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Football teams in an empty stadium
(Photo by Dan Powers / USA Today Network)
Football teams in an empty stadium
(Photo by Dan Powers / USA Today Network)

When the first COVID-19 case was introduced in the United States in January 2020, not too many thought we’d still be fighting it off a year later. In fact, not too many envisioned an NFL season where week-after-week teams would be playing in a near-empty stadium. Despite the heroic efforts by many frontline workers and countless hours of work from the world’s best scientists, the virus wouldn’t go away. But, throughout all of this, the United States took the right approach: the precautionary one. As the old saying goes, it’s better to be safe than sorry.

Of course, the coronavirus affected many small businesses as they were forced to shut down during the lockdown. But, it also had an effect on multi-billion dollar businesses, such as the NFL. Throughout the entirety of the NFL 2020 Regular Season, Sundays no longer felt the same. People watching at home did not hear the roar of the crowd booming through their television, making their floor vibrate as the home team made a big play.

In fact, before the start of the season, there were conversations of having no season at all as teams were concerned about travel. As a result, the NFL canceled all four of its preseason games. When it was announced that the NFL was going to accord by the regular-season schedule, teams began announcing if they were going to be allowing fans at home games.

Of course, this varied by state and how it was doing in terms of respective COVID cases as well as the restrictions on public gatherings. From the start, there were certain teams, such as the Kansas City Chiefs and Jacksonville Jaguars, who announced they would allow a limited capacity at home games. The majority of the teams announced that there will be no fans at home games through the first month of the regular season. Meaning — after September, they would reassess how their state was dealing with the virus and plan accordingly.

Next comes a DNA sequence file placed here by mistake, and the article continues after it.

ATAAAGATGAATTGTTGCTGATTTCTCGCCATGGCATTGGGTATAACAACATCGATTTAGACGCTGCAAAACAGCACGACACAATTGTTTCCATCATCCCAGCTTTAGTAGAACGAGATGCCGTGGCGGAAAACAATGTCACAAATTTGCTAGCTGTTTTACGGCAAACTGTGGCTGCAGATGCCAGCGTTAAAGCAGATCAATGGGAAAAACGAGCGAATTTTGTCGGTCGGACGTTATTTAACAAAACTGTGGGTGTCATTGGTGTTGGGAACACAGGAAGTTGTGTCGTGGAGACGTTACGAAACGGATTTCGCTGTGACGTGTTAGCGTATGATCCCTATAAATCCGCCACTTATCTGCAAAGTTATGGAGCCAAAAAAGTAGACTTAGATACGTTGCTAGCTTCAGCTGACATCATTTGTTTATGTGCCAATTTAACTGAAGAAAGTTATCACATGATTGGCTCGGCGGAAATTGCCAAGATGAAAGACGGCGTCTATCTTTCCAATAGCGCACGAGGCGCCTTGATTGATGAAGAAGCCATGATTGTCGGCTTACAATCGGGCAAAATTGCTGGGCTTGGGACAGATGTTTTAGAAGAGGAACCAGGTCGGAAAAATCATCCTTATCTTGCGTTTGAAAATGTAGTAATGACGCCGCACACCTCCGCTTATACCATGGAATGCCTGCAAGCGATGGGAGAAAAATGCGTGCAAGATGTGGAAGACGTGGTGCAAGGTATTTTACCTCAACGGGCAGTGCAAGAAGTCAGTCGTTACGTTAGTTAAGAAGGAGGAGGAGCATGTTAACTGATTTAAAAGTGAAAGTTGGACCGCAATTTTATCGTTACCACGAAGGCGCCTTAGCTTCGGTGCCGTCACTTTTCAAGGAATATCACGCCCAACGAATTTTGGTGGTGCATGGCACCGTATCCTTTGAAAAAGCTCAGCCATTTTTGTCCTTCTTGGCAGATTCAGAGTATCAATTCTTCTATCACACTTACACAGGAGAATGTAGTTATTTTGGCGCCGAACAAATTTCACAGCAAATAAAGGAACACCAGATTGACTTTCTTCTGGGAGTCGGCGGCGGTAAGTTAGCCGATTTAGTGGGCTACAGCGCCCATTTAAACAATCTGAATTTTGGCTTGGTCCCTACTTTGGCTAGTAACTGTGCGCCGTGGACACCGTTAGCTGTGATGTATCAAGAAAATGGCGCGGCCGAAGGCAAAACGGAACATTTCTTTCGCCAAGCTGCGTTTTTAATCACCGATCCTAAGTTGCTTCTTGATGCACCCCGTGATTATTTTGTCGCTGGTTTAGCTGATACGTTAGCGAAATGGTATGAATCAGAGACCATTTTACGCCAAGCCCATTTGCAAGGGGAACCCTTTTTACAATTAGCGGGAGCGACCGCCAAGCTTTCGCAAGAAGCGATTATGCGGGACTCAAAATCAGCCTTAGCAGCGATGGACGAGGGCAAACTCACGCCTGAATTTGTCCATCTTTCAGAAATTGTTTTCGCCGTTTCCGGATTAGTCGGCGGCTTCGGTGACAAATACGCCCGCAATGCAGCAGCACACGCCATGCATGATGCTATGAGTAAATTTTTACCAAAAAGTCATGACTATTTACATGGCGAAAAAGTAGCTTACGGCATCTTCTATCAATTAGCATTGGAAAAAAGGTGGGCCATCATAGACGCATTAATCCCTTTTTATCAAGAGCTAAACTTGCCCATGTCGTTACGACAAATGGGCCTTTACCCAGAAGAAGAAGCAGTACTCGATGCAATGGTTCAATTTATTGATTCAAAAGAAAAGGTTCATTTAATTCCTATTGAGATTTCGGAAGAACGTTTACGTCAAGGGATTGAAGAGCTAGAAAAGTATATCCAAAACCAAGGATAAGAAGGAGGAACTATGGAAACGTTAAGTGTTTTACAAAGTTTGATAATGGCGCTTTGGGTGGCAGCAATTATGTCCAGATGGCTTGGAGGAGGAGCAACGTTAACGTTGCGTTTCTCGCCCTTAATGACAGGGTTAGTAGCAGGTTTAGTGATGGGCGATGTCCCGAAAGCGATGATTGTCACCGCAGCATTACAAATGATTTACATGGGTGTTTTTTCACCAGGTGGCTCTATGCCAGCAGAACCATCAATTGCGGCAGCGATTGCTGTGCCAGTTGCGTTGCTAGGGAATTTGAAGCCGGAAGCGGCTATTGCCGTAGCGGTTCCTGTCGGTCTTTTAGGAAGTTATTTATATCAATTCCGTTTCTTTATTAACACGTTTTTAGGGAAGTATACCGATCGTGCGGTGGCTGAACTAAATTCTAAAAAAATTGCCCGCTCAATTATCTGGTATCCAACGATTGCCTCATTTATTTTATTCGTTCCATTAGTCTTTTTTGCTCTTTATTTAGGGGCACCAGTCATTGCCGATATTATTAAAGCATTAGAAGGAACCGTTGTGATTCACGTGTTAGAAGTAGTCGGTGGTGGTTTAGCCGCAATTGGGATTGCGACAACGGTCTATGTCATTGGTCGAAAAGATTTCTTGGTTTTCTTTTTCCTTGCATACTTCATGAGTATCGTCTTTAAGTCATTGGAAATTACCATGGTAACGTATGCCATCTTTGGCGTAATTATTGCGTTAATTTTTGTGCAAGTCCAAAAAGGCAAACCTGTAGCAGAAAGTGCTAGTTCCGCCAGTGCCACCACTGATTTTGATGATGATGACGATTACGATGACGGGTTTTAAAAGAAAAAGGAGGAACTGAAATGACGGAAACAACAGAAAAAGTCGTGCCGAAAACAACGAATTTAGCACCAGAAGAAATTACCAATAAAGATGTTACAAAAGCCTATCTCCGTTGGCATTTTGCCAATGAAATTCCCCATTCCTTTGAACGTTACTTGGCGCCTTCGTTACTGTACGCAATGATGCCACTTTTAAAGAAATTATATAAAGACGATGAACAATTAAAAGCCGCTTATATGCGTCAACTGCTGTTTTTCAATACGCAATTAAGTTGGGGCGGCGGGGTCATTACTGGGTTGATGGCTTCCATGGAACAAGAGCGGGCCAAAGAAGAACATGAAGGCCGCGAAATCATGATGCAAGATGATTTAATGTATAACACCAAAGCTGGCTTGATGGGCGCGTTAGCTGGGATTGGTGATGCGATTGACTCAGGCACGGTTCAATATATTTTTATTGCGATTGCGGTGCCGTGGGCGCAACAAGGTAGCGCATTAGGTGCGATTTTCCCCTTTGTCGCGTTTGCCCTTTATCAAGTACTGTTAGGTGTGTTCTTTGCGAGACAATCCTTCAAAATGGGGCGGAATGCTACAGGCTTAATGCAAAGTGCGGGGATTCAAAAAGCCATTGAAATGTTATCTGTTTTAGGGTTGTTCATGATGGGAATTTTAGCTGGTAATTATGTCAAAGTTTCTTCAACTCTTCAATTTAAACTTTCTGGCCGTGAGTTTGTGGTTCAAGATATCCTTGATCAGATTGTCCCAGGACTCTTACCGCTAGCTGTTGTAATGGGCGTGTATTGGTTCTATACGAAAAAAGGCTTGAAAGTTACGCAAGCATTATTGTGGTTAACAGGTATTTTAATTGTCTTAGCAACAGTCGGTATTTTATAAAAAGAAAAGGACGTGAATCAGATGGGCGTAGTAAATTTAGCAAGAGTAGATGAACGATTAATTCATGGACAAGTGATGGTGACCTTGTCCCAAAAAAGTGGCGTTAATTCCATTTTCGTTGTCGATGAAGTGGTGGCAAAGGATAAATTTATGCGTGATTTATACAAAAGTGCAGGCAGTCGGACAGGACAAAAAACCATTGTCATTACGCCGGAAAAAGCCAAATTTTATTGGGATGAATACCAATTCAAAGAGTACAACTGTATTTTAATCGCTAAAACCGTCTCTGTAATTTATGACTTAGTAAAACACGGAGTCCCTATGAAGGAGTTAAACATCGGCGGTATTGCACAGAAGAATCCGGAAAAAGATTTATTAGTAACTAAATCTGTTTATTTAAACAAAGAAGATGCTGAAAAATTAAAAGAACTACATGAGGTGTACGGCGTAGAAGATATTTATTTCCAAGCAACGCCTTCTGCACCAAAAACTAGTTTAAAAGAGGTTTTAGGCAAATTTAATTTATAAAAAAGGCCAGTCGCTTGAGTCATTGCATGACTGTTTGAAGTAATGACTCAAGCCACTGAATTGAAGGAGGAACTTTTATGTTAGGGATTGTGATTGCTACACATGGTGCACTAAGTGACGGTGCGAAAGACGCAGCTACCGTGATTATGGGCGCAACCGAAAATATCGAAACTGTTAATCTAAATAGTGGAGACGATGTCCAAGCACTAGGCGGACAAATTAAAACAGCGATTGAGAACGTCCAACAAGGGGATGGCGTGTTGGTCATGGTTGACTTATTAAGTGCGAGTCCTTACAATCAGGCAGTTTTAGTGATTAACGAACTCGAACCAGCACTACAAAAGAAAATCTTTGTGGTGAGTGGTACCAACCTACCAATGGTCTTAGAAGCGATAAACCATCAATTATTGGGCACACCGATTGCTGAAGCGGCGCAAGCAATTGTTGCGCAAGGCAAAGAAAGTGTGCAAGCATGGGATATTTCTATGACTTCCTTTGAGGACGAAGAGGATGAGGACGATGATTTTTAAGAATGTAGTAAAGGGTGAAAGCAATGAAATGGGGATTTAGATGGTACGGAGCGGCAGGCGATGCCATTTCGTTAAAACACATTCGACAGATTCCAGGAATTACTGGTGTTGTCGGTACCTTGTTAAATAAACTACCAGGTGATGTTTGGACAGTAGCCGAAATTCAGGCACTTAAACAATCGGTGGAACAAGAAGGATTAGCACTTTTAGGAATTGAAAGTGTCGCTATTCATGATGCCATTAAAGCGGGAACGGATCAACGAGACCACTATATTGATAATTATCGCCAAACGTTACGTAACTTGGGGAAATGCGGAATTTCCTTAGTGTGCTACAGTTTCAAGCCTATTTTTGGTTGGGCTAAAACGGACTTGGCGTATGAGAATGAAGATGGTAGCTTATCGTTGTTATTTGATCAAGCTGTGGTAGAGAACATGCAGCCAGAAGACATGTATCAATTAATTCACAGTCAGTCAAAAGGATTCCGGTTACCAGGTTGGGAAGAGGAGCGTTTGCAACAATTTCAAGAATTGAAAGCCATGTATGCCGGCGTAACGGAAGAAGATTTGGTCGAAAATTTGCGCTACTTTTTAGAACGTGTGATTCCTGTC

While spectators always knew stadiums wouldn’t be filled up to 100% capacity throughout the 2020 season, they had hope for the future. It seems that a sprinkle of hope may be coming to fruition as we approach the new calendar year for the NFL. 

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Photo by Getty Images

In fact, at Super Bowl LV in Tampa Bay, Florida, Raymond James Stadium allowed up to 25,000 fans. It was the most any team had allowed throughout the course of the season. 

All fans at the game were advised to socially distance and use hand sanitizer at their own risk. Perhaps the greatest gesture of them all — of the 25,000 in the stands, over 7,000 of them were vaccinated healthcare workers. 

This, of course, beckons the question, what does 2021 have in store?

“Oh, that’s possible. I think that’s possible”, Dr. Fauci responded to a question regarding packed NFL stadiums in 2021. 

On the day of the Super Bowl, President Biden discussed his hopes for the future:

“It’s my hope and expectation, if we’re able to put together and make up for all the lost time fighting COVID that’s occurred, we’ll be able to watch the Super Bowl with a full stadium. The Super Bowl is one of those great American celebrations. All those house parties, all those things that aren’t happening — but God willing, we’ll be able to celebrate it as usual a year from now.”

As it appears, fans should be expecting to pile back into stadiums to cheer their team on. 

It is worth noting that the only team to go throughout the entire NFL season without a single positive COVID case was the Seattle Seahawks.

Which leads me to my final point: when we come together with a common goal in mind, nothing can stop us.

That was the case throughout 2020 as this world came together and embraced one another. As frontline workers came together and embraced the challenge of risking their lives in fighting this horrid disease. 

Despite some positive cases and the rearranging of certain games, the NFL prevailed, just as the United States did.

The best is ahead.

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